ABSTRACT: The electrochemical detection of dopamine (DA) at conventional solid electrodes was interfered by the coexisted ascorbic acid (AA). To circumvent this problem, many modified electrodes were tried. In this paper, an attempt was made to use nanoporous gold (NPG) as modifying materials. The NPGs with different pore sizes were prepared simply by dealloying Ag from Au/Ag alloy with concentrated nitric acid. The glassy carbon electrode (GCE) based modified electrode was fabricated by simply affixing the NPG film on the surface of a GCE. The electrochemical behaviors of AA and DA at the modified electrode were studied. The results indicated that the NPG/GCE exhibited substantial enhancement in electrochemical sensitivity for DA and AA due to its large surface area. Results also showed that the oxidation of AA at the electrode was a diffusion-controlled process, but for DA it was an adsorption-controlled process. This result, together with the different anodic peak potentials of the two species, made it possible the selective determination of DA in the presence of AA. Due to the interaction of the amino group of DA with the surface of nanoscale gold, DA could be accumulated on the NPG/GCE, while AA could not. This permitted the coexistence of large amount of AA. When differential pulse voltammetry (DPV) was used, a submicrolevel of DA could be detected in the millimolar level of AA with a detection limit of 17nM at a signal-to-noise ratio of 3. In a word, the modified electrode showed good sensitivity, selectivity and reproducibility.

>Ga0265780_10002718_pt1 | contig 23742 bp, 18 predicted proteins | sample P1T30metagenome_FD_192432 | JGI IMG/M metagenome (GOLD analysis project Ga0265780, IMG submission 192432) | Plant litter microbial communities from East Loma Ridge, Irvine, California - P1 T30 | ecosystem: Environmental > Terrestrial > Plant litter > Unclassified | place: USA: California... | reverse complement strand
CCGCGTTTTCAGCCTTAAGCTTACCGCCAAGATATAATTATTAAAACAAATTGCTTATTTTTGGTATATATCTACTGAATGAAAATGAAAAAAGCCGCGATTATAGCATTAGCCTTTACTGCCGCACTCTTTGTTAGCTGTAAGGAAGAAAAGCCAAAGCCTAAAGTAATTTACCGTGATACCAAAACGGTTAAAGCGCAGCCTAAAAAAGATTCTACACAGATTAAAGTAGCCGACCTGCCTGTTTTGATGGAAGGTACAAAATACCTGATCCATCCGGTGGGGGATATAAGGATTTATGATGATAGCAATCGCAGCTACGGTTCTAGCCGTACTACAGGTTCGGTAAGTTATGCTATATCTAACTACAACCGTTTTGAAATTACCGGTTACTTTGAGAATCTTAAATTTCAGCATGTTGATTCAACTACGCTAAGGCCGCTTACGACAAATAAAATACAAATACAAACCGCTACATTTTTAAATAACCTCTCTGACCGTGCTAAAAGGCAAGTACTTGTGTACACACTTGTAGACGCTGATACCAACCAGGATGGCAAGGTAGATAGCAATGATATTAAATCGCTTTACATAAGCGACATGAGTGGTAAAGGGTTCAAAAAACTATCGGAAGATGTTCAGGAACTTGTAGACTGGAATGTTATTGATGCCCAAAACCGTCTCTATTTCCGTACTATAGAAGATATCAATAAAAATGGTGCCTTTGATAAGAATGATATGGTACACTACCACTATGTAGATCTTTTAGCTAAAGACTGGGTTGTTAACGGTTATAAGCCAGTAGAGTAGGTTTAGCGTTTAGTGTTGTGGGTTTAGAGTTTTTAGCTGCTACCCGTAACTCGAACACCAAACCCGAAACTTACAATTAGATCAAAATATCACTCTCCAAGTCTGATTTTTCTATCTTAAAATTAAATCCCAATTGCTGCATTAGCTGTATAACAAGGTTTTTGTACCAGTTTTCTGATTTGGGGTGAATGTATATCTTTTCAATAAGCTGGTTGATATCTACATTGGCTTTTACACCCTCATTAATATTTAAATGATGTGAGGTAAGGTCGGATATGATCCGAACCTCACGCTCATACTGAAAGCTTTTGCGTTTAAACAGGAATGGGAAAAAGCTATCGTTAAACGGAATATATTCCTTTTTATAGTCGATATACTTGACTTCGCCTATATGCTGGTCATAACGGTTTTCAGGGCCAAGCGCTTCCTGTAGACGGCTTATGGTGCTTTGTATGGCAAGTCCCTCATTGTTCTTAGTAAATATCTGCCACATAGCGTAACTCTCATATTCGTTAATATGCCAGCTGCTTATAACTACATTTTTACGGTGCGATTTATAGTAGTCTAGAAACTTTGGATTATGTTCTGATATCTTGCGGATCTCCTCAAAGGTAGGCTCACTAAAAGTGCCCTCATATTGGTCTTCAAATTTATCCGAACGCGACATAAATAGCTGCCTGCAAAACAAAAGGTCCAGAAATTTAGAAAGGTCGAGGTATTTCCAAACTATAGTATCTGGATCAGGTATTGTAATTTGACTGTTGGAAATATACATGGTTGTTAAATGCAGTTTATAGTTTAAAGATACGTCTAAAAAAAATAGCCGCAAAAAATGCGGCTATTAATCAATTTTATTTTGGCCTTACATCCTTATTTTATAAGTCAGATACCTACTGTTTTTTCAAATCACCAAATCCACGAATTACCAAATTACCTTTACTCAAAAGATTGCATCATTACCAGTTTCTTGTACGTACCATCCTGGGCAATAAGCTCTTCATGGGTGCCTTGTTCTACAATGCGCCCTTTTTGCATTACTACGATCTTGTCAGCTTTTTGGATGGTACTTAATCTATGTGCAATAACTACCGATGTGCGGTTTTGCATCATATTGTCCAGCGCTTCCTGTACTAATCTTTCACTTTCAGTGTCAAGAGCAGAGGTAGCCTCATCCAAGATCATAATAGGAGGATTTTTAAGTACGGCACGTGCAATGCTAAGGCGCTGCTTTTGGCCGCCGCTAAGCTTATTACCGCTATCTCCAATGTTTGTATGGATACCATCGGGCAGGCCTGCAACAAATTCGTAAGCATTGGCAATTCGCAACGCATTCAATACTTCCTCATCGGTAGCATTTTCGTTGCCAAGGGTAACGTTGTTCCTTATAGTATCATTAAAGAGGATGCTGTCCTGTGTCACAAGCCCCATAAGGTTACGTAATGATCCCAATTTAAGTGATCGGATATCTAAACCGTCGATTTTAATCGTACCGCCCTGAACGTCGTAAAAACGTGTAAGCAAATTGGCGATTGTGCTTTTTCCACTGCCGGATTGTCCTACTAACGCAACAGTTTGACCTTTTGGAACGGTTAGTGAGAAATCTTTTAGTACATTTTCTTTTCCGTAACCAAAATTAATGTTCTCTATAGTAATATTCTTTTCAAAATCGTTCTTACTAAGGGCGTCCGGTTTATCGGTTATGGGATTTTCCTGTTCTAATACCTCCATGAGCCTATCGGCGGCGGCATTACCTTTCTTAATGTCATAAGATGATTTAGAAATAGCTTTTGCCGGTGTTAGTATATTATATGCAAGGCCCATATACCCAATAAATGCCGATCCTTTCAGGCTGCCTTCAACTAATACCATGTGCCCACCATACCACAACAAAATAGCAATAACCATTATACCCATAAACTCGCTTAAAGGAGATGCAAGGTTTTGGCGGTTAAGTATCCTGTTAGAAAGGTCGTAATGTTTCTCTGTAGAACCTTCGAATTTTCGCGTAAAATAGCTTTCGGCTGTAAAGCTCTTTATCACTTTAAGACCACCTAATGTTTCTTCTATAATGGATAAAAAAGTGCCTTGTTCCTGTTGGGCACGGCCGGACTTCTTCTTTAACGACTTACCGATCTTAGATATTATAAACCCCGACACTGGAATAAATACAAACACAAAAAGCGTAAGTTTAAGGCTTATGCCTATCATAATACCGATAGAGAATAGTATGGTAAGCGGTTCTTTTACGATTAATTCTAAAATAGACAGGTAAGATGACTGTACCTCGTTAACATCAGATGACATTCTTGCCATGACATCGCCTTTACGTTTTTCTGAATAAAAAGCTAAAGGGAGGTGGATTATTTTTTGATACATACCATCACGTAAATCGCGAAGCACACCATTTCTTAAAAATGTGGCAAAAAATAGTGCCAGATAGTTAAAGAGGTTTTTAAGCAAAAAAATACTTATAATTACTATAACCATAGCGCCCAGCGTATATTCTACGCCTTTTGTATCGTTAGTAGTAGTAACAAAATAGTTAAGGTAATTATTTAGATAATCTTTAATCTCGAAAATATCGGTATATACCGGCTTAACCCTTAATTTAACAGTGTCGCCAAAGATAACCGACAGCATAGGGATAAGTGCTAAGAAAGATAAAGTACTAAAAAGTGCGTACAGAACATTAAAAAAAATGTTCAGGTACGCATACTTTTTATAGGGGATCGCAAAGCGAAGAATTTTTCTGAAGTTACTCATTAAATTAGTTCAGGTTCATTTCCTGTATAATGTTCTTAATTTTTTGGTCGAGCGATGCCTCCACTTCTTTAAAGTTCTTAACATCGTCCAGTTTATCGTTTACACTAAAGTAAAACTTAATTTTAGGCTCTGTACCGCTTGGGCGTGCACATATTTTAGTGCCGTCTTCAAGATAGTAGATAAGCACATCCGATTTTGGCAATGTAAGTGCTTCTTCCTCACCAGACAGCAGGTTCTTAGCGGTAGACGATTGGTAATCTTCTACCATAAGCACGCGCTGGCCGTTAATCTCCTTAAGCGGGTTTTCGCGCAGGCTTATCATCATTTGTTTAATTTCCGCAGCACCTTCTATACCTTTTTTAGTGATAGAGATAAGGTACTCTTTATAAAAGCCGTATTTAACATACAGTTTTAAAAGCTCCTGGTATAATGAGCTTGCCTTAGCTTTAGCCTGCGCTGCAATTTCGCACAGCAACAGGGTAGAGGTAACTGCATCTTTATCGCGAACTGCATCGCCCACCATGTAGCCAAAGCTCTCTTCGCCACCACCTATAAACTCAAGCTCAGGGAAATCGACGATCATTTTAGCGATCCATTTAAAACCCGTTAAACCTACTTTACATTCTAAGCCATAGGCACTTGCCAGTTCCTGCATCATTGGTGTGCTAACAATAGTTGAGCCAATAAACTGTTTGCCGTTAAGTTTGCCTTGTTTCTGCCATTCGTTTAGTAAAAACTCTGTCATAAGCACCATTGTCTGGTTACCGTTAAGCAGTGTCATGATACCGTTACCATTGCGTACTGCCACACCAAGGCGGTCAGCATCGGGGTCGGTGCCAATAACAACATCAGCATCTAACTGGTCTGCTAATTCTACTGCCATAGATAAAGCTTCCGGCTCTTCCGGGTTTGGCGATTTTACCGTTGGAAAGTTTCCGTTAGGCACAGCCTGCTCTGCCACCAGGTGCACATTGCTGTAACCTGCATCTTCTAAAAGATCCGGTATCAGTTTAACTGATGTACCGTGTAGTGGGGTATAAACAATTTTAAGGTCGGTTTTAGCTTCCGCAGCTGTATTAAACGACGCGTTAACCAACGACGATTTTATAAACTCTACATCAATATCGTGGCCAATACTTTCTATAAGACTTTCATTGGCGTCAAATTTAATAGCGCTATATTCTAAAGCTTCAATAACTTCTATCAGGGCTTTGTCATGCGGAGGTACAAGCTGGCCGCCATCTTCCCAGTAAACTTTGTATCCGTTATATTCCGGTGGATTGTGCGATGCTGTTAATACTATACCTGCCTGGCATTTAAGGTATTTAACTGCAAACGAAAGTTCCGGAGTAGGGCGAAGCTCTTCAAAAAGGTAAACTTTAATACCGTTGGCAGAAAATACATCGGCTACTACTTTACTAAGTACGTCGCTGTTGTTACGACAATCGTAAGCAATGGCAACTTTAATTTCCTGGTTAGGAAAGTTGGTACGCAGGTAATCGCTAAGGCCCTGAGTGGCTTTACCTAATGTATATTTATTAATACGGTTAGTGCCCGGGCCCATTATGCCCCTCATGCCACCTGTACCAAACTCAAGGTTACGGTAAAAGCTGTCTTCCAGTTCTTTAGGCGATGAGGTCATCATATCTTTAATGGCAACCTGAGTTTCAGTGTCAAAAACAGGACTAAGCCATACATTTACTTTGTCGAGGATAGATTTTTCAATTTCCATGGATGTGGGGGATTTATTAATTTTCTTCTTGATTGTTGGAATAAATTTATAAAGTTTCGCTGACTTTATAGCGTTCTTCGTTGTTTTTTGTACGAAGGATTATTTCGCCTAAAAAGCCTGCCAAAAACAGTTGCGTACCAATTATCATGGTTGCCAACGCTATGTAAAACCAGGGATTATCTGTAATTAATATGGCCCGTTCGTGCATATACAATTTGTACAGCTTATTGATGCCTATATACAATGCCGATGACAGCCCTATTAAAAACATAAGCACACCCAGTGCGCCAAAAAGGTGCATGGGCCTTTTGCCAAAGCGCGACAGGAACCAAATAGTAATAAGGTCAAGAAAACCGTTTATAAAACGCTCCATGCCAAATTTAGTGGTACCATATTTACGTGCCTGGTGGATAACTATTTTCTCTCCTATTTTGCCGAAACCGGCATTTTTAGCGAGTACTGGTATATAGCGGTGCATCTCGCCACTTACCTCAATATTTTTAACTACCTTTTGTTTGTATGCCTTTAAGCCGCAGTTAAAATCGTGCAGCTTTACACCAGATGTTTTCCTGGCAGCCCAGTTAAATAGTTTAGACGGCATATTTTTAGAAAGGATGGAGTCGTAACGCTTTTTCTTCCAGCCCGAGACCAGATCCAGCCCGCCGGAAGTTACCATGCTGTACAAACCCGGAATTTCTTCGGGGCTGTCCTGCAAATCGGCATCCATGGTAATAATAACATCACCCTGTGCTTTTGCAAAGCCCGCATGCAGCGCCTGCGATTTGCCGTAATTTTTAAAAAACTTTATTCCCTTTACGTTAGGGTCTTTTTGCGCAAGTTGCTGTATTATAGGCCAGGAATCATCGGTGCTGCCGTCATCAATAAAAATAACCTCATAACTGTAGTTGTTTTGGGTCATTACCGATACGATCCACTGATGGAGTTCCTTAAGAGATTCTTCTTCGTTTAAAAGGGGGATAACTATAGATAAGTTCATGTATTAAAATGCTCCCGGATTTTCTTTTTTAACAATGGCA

Colloids and surfaces. B, Biointerfaces 12/2008; 69(1):105-8. · 2.60 Impact Factor